by Victoria Martínez
May 21, 2018
Deputy Prime Minister Isabella Lovin (L)
other members of Sweden's self-proclaimed feminist government
Stockholm on February 1, 2017.
by Johan Schiff, Regeringen/AFP/Getty
patriarchy and feminism joined forces,
it put Sweden on
the path to becoming
one of the most
in the world...
Sweden's history provides insight into how it
has quietly established itself as one of the
most gender equal countries in the world, while
the United States continues to loudly squabble
over legislation guaranteeing equal legal rights
regardless of gender.
While the word "feminism" can be divisive in many parts of the
world, in Sweden it has been intimately paired with the country's
government since 2014.
That year, Sweden's new
prime minister, Stefan Löfven, declared that the country
would have the world's first feminist government.
A look at the official
government website reveals statements like:
"Women and men must
have the same power to shape society and their own lives. This
is a human right and a matter of democracy and justice."
Meanwhile, in the United
States, the statement at the crux of the Equal Rights Amendment,
"Equality of rights
under the law shall not be denied or abridged by the United
States or by any state on account of sex," is still too much for
Even in 2018, almost a
century after the amendment was introduced by Alice Paul, it
still doesn't have enough support for ratification.
How is it that a country with a history of high-profile women's
rights movements has been outpaced in gender equality by a small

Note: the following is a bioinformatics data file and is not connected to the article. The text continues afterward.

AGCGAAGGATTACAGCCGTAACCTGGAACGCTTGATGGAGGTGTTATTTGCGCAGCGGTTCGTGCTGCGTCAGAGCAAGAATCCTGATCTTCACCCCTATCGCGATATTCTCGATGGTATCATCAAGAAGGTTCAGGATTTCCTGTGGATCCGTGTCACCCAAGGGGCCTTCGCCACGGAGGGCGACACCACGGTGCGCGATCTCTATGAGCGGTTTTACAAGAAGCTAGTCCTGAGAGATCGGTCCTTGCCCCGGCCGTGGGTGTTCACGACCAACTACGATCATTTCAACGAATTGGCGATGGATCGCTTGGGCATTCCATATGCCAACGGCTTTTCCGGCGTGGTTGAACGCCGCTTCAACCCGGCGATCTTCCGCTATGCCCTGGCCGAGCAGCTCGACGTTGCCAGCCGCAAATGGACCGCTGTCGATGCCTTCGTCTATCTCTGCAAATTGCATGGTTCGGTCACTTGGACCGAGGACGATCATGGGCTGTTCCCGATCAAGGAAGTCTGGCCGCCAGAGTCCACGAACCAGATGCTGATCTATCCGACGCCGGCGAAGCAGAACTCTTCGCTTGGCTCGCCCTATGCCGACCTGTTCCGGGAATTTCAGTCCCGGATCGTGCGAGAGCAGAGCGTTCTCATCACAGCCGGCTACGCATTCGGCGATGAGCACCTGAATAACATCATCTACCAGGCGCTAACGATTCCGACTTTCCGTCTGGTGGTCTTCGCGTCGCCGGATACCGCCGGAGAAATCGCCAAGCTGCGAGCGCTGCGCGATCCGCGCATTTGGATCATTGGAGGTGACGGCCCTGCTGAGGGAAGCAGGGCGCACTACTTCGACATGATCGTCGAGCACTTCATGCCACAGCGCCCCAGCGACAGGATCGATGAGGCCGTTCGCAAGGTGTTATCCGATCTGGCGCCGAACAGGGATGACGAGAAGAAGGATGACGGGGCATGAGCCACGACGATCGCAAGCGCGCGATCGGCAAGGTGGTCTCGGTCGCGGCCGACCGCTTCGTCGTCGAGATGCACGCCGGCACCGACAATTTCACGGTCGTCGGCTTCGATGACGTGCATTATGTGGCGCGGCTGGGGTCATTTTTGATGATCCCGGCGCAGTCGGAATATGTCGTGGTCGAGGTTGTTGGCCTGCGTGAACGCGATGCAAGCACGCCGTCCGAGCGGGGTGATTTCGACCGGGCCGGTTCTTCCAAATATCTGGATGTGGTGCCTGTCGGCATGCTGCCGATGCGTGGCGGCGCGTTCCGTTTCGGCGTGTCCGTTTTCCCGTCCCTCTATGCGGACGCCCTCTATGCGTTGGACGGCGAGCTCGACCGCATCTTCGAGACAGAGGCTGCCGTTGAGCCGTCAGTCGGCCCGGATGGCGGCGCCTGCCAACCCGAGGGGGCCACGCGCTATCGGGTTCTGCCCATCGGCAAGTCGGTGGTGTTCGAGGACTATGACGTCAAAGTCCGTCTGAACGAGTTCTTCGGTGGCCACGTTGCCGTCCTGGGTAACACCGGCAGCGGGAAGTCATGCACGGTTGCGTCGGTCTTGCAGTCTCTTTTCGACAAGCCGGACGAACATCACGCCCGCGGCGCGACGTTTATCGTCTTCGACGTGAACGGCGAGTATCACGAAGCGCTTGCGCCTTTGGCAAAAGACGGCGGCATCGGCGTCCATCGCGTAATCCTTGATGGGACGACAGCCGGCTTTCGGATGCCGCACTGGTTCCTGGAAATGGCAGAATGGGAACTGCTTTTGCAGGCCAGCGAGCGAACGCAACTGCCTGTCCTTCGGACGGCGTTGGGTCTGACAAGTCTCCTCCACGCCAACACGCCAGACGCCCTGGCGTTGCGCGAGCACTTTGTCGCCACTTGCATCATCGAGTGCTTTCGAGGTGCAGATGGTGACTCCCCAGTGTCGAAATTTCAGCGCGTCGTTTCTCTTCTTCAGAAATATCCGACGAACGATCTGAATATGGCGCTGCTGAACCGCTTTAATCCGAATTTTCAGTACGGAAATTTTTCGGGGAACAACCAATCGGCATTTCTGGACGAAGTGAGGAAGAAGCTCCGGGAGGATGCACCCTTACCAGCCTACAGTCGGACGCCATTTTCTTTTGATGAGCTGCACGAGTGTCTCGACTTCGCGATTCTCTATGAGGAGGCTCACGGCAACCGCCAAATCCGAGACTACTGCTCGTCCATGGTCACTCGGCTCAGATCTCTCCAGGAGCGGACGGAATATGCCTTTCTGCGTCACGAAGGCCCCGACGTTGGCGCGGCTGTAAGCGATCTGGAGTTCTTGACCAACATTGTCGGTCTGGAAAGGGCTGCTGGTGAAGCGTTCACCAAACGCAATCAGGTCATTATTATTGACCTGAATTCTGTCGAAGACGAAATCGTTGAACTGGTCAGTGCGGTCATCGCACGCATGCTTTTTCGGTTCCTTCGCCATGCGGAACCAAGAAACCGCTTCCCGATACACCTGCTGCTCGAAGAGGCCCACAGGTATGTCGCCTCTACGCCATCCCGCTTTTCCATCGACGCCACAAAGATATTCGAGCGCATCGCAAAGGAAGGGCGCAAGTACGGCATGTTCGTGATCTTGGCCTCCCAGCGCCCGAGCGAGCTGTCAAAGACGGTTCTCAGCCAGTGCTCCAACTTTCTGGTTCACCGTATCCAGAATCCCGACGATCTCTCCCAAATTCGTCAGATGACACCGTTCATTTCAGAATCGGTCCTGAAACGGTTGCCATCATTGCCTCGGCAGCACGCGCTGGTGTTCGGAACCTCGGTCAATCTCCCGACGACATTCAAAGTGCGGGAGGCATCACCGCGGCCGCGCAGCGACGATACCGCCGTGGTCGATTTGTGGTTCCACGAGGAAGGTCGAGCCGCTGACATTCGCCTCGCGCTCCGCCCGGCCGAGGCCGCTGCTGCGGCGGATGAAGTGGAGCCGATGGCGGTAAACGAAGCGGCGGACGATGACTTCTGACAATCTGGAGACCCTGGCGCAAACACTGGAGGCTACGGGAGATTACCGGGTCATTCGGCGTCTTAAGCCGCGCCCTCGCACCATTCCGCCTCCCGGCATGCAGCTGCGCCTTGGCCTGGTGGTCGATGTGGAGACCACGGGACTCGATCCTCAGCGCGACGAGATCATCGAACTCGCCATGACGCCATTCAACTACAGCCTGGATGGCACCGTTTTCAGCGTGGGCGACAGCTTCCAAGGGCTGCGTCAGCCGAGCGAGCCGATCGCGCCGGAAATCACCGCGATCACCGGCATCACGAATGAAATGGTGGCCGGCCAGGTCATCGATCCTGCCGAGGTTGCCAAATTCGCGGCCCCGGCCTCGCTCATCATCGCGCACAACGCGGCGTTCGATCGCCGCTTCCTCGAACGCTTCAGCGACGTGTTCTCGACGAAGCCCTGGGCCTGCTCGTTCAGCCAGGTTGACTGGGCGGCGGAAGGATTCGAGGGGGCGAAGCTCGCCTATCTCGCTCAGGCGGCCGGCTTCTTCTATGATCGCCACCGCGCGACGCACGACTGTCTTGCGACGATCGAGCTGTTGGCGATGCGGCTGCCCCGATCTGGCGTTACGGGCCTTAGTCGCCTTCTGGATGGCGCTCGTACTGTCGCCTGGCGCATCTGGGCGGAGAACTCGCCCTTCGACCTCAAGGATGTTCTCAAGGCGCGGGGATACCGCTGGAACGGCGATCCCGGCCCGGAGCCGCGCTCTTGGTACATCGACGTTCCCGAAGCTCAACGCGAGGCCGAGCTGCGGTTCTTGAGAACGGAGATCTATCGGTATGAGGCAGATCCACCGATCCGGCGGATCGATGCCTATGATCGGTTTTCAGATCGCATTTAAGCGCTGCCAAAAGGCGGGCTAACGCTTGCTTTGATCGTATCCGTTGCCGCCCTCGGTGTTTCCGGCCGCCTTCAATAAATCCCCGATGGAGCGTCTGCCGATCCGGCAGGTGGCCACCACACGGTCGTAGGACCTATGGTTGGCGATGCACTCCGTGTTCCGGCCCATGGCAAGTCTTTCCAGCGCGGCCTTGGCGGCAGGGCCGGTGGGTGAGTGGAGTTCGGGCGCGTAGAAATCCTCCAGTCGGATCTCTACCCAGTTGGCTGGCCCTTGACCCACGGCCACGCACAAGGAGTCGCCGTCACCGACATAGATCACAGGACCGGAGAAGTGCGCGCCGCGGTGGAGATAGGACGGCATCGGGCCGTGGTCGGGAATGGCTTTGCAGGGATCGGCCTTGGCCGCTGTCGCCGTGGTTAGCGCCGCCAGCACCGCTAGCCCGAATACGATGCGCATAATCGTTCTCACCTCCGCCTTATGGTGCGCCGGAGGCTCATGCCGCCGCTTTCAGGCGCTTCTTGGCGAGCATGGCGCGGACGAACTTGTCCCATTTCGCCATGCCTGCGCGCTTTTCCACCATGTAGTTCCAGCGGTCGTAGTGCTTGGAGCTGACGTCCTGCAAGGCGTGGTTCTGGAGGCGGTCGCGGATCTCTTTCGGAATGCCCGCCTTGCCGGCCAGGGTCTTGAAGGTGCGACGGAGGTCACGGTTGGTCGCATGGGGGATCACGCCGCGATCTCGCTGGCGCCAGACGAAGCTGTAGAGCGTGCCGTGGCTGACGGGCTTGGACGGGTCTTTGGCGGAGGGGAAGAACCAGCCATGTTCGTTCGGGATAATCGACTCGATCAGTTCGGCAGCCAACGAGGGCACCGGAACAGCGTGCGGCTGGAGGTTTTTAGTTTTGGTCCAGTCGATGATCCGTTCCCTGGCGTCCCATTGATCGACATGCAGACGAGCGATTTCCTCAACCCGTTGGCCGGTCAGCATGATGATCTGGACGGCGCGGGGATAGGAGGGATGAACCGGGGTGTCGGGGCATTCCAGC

Nordic country with comparatively quiet women's rights movements?
Before addressing this question, it's important to note that
characterizations of Sweden as some sort of feminist utopia are not
only wide of the mark, they also make the country the target of much
abuse by critics who wish to find fault with equal rights
Prime Minister Löfven
himself has acknowledged that "gender equality is still a distant
goal" in Sweden and the rest of the world, and this is the reason
why a feminist government is necessary.
It bears pointing out as
well that Sweden still faces challenges in regard to other forms of
Sweden, therefore, does not stand as "the" model which all other
nations and governments should follow in terms of gender and other
forms of equality. It is neither a utopia nor a representative
example of the "right" way to create a more equal society.
Still, the fact that it
has consistently ranked at the top of global equality rankings for
many years makes it an excellent case study for anyone concerned
with gender equality.
It is also important to note that Sweden has dropped slightly in the
World Economic Forum's Global Gender Gap Index since Löfven and the
feminist government took power:
from fourth place in
2014 to fifth place in 2017.
To be fair, however,
2014, the United States ranked 20th on the global scale.
By 2017, it had plummeted to 49th place...
Any backsliding is cause
for concern, so the situation in the U.S. is especially alarming.
That said, the intention of this essay is not to disparage
United States and idealize Sweden, but rather to contrast the
high-profile history of feminism and gender-equality reforms in the
U.S. with that of Sweden, which is little known outside Europe or
This juxtaposition also
has the potential to provide valuable insight in the spirit of the
following statement by American sociologist Diane Rothbard
"If women around the
world are to hold on to the tentative advances already made